you would have to remove it yourself by doing a mod(2 ** 128):
That's exactly what I wish to avoid. It's not even so much to do with having to perform the modulo, (pain in the ass though that it is). It's more knowing when it needs to be done.
For some calculations, doing them at arbitrary precision and doing a single modulo operation at the end will produce the right result, but at the cost of all the intermediate calculations being done at far higher precision, and therefore much more slowly, than is wanted for the final result.
As (just) an example of this, the following compares performing 128bit FNV1 and FNV1a hashing, both fixed precision; and infinite precision with the mod'ing done per step, and once at the end:
#! perl slw
use strict;
use Benchmark qw[ cmpthese ];
use Math::Int128 qw[ uint128 uint128_to_hex ];
use Math::GMPz;
sub FNV_1_128 {
my $s = shift;
my $h = uint128( '144066263297769815596495629667062367629' );
my $p = uint128( '309485009821345068724781371' );
$h *= $p, $h ^= $_ for unpack 'C*', $s;
return $h;
}
sub FNV_1a_128 {
my $s = shift;
my $h = uint128( '144066263297769815596495629667062367629' );
my $p = uint128( '309485009821345068724781371' );
$h ^= $_, $h *= $p for unpack 'C*', $s;
return $h;
}
sub FNV_1_128_gmpz {
my $s = shift;
my $h = Math::GMPz>new( '144066263297769815596495629667062367629'
+ );
my $p = Math::GMPz>new( '309485009821345068724781371' );
my $m = Math::GMPz>new( 1 ) << 128;
$h *= $p, $h ^= $_ for unpack 'C*', $s;
return $h % $m;
}
sub FNV_1a_128_gmpz {
my $s = shift;
my $h = Math::GMPz>new( '144066263297769815596495629667062367629'
+ );
my $p = Math::GMPz>new( '309485009821345068724781371' );
my $m = Math::GMPz>new( 1 ) << 128;
$h ^= $_, $h *= $p for unpack 'C*', $s;
return $h % $m;
}
sub FNV_1_128_gmpz2 {
my $s = shift;
my $h = Math::GMPz>new( '144066263297769815596495629667062367629'
+ );
my $p = Math::GMPz>new( '309485009821345068724781371' );
my $m = Math::GMPz>new( 1 ) << 128;
$h *= $p, $h ^= $_, $h %= $m for unpack 'C*', $s;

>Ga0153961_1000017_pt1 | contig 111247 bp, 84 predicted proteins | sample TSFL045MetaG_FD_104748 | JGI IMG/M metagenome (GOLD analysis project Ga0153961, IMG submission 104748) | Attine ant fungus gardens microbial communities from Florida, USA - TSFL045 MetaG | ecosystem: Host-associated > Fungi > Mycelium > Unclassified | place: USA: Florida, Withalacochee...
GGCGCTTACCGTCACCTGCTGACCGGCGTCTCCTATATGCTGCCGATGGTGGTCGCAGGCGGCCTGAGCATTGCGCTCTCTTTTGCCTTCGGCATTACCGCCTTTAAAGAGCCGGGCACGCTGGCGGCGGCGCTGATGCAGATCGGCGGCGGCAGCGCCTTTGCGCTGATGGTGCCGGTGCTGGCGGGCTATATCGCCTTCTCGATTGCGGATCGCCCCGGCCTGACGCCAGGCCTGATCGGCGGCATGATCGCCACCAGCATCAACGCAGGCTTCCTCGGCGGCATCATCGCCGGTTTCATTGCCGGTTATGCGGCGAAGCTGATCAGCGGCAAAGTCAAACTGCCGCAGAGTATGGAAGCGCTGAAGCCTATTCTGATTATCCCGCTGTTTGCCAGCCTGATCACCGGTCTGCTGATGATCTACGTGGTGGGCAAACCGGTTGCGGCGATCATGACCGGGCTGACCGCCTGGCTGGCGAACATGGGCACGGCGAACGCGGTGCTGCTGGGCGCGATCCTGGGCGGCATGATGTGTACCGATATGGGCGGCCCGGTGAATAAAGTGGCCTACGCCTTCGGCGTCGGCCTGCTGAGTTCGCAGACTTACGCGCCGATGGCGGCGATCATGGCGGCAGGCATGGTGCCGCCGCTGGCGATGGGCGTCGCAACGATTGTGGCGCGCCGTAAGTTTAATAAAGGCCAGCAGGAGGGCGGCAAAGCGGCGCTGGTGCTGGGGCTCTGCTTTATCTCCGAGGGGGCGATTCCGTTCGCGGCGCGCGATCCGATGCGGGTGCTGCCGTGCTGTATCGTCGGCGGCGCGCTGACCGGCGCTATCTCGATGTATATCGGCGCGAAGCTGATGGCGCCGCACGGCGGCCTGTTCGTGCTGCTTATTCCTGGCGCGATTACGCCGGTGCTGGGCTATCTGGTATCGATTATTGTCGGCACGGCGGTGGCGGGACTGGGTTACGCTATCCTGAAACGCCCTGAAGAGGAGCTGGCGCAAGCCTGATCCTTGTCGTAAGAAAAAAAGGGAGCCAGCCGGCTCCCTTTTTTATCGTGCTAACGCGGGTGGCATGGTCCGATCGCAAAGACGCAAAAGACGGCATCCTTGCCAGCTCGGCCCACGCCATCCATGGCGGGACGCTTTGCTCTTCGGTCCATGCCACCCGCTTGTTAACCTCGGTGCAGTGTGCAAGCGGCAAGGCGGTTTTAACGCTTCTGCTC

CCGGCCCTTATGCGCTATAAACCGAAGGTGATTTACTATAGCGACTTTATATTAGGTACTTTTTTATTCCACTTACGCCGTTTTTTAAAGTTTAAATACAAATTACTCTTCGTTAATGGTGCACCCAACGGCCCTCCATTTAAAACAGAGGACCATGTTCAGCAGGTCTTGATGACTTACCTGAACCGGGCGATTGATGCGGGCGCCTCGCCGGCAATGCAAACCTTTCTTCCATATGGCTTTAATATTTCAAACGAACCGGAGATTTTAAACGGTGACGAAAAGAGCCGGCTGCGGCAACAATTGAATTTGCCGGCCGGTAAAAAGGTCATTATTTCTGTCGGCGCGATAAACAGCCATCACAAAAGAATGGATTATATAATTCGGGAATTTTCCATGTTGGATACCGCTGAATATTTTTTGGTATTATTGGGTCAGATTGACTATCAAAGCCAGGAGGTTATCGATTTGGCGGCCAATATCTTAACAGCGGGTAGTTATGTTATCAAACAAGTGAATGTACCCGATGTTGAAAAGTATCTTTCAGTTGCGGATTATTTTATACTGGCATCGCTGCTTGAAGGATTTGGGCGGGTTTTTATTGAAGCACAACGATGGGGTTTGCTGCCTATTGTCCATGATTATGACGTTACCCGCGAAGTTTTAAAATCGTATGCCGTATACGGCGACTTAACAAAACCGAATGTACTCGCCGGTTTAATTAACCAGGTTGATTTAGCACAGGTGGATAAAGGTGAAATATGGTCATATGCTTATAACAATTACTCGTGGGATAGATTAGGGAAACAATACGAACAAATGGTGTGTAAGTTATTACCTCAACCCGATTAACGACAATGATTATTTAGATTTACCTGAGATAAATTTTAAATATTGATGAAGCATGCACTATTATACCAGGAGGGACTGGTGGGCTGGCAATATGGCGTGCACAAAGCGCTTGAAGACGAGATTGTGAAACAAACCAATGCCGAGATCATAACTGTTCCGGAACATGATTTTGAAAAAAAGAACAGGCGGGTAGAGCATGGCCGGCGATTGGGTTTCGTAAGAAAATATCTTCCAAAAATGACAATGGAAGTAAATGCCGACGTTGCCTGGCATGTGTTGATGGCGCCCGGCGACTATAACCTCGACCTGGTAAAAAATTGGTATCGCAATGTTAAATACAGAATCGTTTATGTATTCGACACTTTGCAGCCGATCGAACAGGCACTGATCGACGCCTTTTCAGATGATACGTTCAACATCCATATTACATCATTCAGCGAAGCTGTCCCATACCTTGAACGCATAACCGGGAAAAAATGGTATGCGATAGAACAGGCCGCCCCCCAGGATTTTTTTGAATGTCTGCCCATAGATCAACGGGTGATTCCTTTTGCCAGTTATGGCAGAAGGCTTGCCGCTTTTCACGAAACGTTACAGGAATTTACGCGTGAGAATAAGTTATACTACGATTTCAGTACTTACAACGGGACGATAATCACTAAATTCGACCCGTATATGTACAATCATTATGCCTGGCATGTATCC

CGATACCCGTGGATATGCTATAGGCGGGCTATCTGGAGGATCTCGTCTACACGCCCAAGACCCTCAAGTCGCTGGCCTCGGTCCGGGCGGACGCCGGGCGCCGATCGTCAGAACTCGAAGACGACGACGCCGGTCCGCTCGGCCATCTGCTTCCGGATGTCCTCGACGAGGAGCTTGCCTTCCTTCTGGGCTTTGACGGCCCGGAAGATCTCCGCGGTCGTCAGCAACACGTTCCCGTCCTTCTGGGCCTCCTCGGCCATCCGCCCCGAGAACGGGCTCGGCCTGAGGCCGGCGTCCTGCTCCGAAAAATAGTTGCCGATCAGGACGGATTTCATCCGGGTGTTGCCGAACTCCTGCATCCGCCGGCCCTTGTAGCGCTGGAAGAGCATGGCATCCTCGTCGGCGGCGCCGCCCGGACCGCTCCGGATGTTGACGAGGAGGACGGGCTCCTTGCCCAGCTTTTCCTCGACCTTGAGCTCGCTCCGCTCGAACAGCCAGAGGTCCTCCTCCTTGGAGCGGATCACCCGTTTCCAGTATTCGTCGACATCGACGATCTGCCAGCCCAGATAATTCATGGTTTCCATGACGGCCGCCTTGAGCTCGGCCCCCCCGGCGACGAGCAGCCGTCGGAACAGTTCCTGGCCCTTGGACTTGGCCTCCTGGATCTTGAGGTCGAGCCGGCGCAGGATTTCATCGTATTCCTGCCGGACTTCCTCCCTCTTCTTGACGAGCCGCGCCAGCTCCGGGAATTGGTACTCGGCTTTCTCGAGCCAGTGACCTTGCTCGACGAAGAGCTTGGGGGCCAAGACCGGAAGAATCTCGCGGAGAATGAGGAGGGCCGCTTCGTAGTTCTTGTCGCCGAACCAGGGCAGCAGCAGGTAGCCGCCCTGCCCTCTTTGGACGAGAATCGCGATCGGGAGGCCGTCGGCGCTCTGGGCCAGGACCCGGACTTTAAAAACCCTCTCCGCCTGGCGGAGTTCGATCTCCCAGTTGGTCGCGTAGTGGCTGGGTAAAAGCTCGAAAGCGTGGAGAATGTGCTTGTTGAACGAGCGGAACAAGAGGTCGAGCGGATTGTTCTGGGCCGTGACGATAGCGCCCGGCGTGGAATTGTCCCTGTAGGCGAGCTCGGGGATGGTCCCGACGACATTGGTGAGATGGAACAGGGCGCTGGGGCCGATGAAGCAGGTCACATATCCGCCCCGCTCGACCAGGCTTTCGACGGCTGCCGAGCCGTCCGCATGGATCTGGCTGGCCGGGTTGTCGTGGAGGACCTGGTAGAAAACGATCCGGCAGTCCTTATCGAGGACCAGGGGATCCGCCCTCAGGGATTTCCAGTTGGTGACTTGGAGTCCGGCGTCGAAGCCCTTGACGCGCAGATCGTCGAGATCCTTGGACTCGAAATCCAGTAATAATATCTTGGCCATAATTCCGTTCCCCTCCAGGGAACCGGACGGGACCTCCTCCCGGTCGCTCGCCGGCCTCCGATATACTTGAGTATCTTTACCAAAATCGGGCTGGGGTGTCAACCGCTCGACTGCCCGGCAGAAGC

return $h;
}
sub FNV_1a_128_gmpz2 {
my $s = shift;
my $h = Math::GMPz>new( '144066263297769815596495629667062367629'
+ );
my $p = Math::GMPz>new( '309485009821345068724781371' );
my $m = Math::GMPz>new( 1 ) << 128;
$h ^= $_, $h *= $p, $h %= $m for unpack 'C*', $s;
return $h;
}
our $text = do{ local( @ARGV, $/ ) = $0; <> };
print length $text;
cmpthese 1, {
int128 => q[
my $fnv1 = uint128_to_hex( FNV_1_128( $text ) );
my $fnv1a = uint128_to_hex( FNV_1a_128( $text ) );
],
GMPz => q[
my $fnv1 = Math::GMPz::Rmpz_get_str( FNV_1_128_gmpz( $text ),
+ 16 );
my $fnv1a = Math::GMPz::Rmpz_get_str( FNV_1a_128_gmpz( $text )
+, 16 );
],
GMPz2 => q[
my $fnv1 = Math::GMPz::Rmpz_get_str( FNV_1_128_gmpz2( $text )
+, 16 );
my $fnv1a = Math::GMPz::Rmpz_get_str( FNV_1a_128_gmpz2( $text
+), 16 );
],
};
__END__
C:\test>FNV128.pl
2455
Rate GMPz GMPz2 int128
GMPz 14.1/s  77% 95%
GMPz2 61.4/s 334%  78%
int128 274/s 1840% 347% 
Notice how the _gmpz2() functions are 3 1/2 times faster than the _gmpz() functions, despite that they perform 2,455 modulo 128 operations on intermediate values, versus the latter's single modulo 128 at the end. The cost of carrying that extra precision adds up fast.
But far more pernicious are calculations where not performing the modulo operation at the appropriate times actually changes the outcome of the calculation. I went through the same thing trying to use Math::BigInt to perform 64bit math before I had a 64integer capable Perl. You start sticking in modulo ops all over the place with the inevitable disastrous affects on both the readability of the calculation and performance. And then you start trying to back them out again one at a time and verifying the results to ensure you haven't screwed the calculation up in the process.
The performance affects are bad enough. But the affect on readability and maintainability of complex calculations is simply too high to pay. Same thing goes for using the function call interface rather than the overloaded interface. It renders simple calculations all but unreadable; and complex ones nigh impossible to construct.
That's why I asked up front about a 128bit math package, not an infinite precision math package. And why I tried really hard to avoid this debate. (Note. Not with you, given that you've provided me with the to both packages :)
Examine what is said, not who speaks  Silence betokens consent  Love the truth but pardon error.
"Science is about questioning the status quo. Questioning authority".
In the absence of evidence, opinion is indistinguishable from prejudice.